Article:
Statistics can help in grasping the extent of Europe’s refugee crisis. Discover the latest numbers highlighting various aspects of this unprecedented situation.
In 2015, the number of people applying for asylum in the EU peaked at 1.26 million to trigger the current migration crisis, while over 2,257 people are thought to have lost their lives in the Mediterranean in the first six months of 2017 alone (as of 28 June 2017). In 2016 5,022 lives were estimated to be lost in the Mediterranean and in 2015 3,771.
Below you will find all the relevant data about the migrant crisis in Europe, who migrants are, what the EU is doing to get to grips with the situation, and what financial implications there have been.
Definitions: What is a refugee? What is an asylum-seeker?
Asylum seekers are people who make a formal request for asylum in another country because they fear their life is at risk in their home country.
Refugees are people with a well-founded fear of persecution for reasons of race, religion, nationality, politics or membership of a particular social group who have been accepted and recognised as such in their host country. In the EU, the qualification directive sets guidelines for assigning international protection to those who need it.
Third-country nationals must apply for protection in the first EU country they enter. Filing a claim means that they become asylum applicants (or asylum seekers). They receive refugee status or a different form of international protection only once a positive decision has been made by national authorities.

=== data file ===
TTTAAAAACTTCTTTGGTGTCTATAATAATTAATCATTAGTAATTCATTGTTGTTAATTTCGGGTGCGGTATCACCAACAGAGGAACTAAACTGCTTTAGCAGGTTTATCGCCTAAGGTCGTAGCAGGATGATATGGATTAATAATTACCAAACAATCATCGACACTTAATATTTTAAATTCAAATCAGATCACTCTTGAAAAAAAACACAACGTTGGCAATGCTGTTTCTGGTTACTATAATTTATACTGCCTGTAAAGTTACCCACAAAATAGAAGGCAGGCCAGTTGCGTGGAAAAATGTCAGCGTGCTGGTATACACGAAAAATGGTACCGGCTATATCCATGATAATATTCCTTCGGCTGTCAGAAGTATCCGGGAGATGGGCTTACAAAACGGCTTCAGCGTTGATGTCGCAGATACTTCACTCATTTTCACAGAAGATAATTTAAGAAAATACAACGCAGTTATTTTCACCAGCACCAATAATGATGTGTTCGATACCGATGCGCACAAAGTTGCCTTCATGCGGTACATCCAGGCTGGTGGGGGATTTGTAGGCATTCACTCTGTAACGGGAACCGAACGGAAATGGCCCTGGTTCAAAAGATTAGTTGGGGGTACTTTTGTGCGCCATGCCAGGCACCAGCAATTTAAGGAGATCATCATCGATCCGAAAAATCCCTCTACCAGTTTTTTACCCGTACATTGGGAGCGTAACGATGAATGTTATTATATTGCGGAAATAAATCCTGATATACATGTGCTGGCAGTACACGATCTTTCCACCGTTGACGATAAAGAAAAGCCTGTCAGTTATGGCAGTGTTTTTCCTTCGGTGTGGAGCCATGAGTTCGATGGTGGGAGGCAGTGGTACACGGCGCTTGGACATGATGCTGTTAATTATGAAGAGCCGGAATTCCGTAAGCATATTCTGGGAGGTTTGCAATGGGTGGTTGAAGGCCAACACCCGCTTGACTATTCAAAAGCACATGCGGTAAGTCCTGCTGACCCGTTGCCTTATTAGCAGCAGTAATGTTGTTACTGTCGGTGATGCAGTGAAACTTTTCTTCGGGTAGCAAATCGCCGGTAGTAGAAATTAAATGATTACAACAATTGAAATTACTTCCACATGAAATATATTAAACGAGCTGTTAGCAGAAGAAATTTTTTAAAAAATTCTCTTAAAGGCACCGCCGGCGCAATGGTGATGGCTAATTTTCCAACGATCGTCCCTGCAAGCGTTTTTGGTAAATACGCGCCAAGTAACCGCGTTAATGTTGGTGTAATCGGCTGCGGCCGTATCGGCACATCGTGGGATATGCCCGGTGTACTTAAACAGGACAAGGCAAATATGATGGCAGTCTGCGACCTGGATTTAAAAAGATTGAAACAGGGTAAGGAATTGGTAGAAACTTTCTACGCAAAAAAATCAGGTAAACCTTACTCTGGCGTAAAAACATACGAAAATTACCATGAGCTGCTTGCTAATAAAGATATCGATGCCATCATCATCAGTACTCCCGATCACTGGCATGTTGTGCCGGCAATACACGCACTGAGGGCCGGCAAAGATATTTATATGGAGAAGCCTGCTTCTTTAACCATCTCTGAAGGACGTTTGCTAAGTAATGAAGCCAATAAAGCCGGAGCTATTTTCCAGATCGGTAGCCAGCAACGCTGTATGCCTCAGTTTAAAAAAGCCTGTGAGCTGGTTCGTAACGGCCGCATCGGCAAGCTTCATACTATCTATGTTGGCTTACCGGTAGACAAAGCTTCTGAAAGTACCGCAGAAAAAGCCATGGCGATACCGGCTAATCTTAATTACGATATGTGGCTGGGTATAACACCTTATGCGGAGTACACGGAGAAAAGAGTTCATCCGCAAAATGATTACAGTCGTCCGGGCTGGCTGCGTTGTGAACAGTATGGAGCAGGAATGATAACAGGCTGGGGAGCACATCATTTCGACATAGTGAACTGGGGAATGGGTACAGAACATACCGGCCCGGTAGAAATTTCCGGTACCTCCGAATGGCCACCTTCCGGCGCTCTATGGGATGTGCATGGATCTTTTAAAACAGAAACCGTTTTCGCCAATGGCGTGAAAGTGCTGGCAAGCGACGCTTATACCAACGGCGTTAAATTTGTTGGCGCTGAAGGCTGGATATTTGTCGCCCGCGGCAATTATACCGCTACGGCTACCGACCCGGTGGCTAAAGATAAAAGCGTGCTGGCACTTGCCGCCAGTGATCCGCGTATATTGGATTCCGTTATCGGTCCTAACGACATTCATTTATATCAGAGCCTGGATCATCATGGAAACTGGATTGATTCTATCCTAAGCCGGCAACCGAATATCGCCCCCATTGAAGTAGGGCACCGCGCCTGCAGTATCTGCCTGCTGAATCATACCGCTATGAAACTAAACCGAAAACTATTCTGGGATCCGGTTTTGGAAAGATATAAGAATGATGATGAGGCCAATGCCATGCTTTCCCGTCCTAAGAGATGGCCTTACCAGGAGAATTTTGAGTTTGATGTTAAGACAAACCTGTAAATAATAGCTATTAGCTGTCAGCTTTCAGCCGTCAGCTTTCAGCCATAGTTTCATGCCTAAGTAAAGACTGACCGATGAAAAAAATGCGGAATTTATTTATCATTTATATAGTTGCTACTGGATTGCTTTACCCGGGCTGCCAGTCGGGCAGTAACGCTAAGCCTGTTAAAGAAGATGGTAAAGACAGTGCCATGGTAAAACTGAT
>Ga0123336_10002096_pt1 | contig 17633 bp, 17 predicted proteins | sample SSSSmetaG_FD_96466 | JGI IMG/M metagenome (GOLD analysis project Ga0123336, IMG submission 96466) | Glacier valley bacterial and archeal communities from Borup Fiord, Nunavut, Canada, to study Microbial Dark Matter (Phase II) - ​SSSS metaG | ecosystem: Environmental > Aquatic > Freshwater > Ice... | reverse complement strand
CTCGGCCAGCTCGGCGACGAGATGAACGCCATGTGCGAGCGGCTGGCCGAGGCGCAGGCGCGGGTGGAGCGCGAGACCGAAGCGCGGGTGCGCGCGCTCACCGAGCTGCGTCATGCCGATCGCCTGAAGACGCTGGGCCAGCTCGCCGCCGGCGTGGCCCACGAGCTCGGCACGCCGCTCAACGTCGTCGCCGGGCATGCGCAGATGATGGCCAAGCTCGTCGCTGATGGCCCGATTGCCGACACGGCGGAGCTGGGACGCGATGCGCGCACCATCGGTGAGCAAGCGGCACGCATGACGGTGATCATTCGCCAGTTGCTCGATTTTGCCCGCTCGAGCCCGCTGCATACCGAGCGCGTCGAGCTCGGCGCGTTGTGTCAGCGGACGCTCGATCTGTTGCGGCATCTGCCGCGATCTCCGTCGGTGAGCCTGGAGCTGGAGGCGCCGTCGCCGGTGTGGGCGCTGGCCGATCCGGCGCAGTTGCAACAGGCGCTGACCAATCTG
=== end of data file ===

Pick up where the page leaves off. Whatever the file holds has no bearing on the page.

Asylum decisions in the EU
In 2015 and 2016 alone, more than 2.5 million people applied for asylum in the EU. Authorities in the member states issued 593,000 first instance asylum decisions in 2015 - over half of them positive.
Most people who applied for protection at the height of the refugee crisis in 2015 had to wait until 2016 to receive their ruling. That year 1.1 million asylum decisions were made. 61% of those were positive with one third of applicants granted refugee status, the highest level of international protection.
Illegal crossings of EU external borders
Frontex, the EU border surveillance agency, collects data on illegal crossings of the EU's external borders registered by national authorities. In 2015 and 2016, more than 2.3 million illegal crossings were detected.
One person can go through a border more than once, so the number of people coming to Europe is lower, nevertheless, member states have been under an enormous amount of pressure.
Some people are stopped at the border and refused entry - they are usually economic migrants coming from North Africa. In 2016, 388,000 people were denied entry at the EU’s external borders.
Migrants illegally present in the EU
In 2015, 2.2 million people were found to be illegally present in the EU. In 2016, the number had dropped to 984,000. “Being illegally present” can mean a person failed to register properly or left the member state responsible for processing their asylum claim - this is not, on its own, grounds for sending them away from the EU.
A number of people are, however, expelled, from the EU (e.g. because their asylum claims were refused). In 2015 533,000 people were ordered to return, but only 43% actually left. In 2016, half of the 494,000 ordered to do so, returned home.
What Europeans are thinking
Migration has been an EU priority for years. Several measures have been taken to manage the crisis as well as to improve the asylum system. According to the 2017 Eurobarometer poll, 73% of Europeans still want the EU to do more to manage the situation. Migration was also seen to be a top priority in the 2016 Eurobarometer survey results.
In a vote on the EU’s 2017 budget in December 2016, MEPs secured a reinforcement package of €728 million for mainly migration-related funds.
Following negotiations with the member states, Parliament gave its green light on 5 April 2017 to a mid-term review of the EU’s 2014-2020 budget. €3.9 billion in additional support will be made available for migration-related measures.
In order to tackle the root causes of migration, an EU scheme aiming to mobilise €44 billion in private investment in Africa was backed by MEPs on 6 July 2017.